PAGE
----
WINNIPEG - Manitoba's political landscape was a study in contrasts Wednesday after an election that gave the NDP a fourth-straight majority but left the opposition in disarray.
Premier Greg Selinger found himself with one of the biggest caucuses in the province's history. It includes every cabinet minister that ran for re-election.
Selinger said voters sent a strong signal.
"Manitobans have told us directly that the priorities we have selected are the ones they want us to follow through on," he said.
"We're committed to making health care even better ... and continuing to have a stronger agenda for growing the economy."
Selinger emerged from the election with 37 of the legislature's 57 seats — one more than in the 2007 election and the biggest haul of any provincial party since 1932.
But he said he didn't "anticipate a major overhaul at this stage" and would only do some "tweaking" of his cabinet to replace two ministers who retired prior to Tuesday's election — Rosann Wowchuk in finance and Bill Blaikie in conservation.
On the other side of the legislature, however, the Opposition Progressive Conservatives were left to do some serious soul-searching. Tory Leader Hugh McFadyen stunned supporters Tuesday night by announcing he would resign after failing to add to the 19 seats the party took in 2007.
The party must now plan a leadership convention and consider candidates with an eye to who has a chance of defeating the New Democrats in 2015.
Party president Michael Richards, who ran unsuccessfully for the federal Conservatives in 2006 and has been mentioned as a possible leadership contender, said the executive is in no rush and isn't likely to set a convention date until near the end of the year.
"There will be a review of the policy positions that the party staked out and how we improve our appeal to the electorate, especially in Winnipeg," Richards said. "The leadership contest will spark an exchange of ideas and different views."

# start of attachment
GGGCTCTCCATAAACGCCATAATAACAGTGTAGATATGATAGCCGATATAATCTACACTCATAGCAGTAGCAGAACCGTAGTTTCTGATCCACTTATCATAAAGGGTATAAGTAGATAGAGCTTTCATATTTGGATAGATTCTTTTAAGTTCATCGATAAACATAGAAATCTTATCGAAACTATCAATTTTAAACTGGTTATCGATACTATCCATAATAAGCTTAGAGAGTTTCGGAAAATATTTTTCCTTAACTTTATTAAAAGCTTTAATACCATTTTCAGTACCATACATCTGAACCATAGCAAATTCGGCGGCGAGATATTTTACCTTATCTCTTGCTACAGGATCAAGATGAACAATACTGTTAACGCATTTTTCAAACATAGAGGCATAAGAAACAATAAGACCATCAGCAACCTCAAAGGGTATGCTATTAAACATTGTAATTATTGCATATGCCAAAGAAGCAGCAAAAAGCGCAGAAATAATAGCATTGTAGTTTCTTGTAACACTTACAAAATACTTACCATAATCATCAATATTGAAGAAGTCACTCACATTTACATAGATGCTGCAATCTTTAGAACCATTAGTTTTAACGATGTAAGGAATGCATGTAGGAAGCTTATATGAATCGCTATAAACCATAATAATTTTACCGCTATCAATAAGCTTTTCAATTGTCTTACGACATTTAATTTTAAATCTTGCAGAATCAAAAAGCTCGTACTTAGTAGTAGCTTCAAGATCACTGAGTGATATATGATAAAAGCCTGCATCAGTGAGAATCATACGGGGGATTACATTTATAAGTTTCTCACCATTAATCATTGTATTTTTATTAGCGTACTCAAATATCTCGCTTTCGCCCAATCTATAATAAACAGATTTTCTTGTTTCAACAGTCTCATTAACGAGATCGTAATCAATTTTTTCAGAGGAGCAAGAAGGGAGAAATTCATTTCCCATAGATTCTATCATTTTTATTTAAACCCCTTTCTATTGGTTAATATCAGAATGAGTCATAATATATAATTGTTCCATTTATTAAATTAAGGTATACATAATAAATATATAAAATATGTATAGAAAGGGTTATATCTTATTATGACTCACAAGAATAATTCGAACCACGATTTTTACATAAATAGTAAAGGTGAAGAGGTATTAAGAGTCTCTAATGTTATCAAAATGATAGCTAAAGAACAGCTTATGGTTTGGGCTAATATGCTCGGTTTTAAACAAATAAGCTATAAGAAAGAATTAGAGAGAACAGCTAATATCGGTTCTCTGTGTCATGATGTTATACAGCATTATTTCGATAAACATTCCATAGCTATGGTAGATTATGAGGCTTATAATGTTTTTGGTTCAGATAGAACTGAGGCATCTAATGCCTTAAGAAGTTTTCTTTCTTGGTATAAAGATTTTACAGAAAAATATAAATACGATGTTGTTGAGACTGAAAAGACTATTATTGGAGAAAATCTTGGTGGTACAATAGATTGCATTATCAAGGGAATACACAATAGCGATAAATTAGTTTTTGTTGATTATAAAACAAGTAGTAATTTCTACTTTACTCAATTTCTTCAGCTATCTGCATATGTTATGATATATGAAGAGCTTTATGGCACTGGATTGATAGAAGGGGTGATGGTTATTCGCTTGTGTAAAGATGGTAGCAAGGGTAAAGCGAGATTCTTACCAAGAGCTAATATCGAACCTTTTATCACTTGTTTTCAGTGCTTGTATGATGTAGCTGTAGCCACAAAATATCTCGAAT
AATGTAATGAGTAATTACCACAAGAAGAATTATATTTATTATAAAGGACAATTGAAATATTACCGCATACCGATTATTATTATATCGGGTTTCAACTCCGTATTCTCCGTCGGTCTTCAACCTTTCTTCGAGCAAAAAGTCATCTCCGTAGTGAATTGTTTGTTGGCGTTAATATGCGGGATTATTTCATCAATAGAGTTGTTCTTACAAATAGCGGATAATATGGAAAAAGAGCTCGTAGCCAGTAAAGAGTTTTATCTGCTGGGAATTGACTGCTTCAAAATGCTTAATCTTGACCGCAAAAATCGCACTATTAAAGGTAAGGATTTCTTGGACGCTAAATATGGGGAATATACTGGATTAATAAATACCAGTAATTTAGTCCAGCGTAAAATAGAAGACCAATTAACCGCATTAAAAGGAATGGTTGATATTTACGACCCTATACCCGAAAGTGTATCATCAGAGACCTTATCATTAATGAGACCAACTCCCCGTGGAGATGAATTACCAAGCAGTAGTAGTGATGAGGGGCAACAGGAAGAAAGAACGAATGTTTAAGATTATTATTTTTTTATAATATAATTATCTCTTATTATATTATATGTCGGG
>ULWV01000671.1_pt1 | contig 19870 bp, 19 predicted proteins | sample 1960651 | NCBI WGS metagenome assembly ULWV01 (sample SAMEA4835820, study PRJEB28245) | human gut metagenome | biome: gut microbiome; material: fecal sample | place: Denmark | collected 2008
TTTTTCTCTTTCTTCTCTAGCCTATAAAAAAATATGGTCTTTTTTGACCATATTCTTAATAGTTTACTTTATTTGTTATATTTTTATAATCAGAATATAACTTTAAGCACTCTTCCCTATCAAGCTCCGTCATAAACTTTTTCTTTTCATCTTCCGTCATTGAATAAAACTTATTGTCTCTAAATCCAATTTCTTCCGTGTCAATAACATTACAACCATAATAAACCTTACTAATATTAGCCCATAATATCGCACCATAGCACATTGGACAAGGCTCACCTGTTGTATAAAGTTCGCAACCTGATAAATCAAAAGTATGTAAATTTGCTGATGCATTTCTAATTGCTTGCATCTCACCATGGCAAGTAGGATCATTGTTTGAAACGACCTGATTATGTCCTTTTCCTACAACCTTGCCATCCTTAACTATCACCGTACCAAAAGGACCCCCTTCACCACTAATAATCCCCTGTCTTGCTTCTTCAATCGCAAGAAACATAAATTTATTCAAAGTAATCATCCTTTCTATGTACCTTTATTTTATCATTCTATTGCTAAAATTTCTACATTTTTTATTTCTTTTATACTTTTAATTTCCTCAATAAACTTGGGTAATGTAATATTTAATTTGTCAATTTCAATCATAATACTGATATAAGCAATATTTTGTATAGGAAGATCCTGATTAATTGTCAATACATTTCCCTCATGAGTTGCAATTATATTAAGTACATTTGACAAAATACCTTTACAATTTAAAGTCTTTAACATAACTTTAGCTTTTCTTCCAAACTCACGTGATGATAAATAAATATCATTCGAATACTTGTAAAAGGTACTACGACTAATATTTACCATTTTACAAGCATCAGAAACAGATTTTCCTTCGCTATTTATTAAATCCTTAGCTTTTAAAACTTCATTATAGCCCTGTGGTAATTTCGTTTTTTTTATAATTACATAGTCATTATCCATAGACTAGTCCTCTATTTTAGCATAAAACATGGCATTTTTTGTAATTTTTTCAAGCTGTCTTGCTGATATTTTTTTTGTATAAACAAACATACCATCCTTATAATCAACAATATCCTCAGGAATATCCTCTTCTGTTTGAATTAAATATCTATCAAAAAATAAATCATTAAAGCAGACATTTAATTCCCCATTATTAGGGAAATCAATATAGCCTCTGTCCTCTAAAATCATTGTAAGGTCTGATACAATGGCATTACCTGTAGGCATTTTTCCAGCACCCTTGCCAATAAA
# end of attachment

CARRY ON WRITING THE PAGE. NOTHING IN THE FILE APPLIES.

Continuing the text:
He wouldn't say if he's been approached to run.
"I'm not going to get drawn into that."
Other potential leadership contenders include popular former city councillor Gord Steeves, who ran unsuccessfully against NDP Health Minister Theresa Oswald, and high-profile education critic Heather Stefanson.
The Liberals may also be searching for a new leader soon and are facing a financial crunch as well.
Jon Gerrard hung on to his party's lone seat Tuesday. But the Liberal share of the popular vote dropped into single digits. He said he would consult party members and take some time to decide whether to resign as leader.
"There's no rush to a decision right now," Gerrard said Wednesday.
"In due course, I'll be talking about my future."
The Liberals have more immediate concerns. They failed, for the first time in decades, to get at least 10 per cent of the vote. Under Manitoba law, that makes them ineligible for a 50 per cent refund of campaign expenses. In 2007, they received more than $100,000. Now they are left with a sizable debt.
"We're looking very carefully at what the numbers are and developing a plan to deal with it," Gerrard said.
All three parties are to return to the legislature in late November. Selinger said there will be a throne speech and a brief sitting before the Christmas break.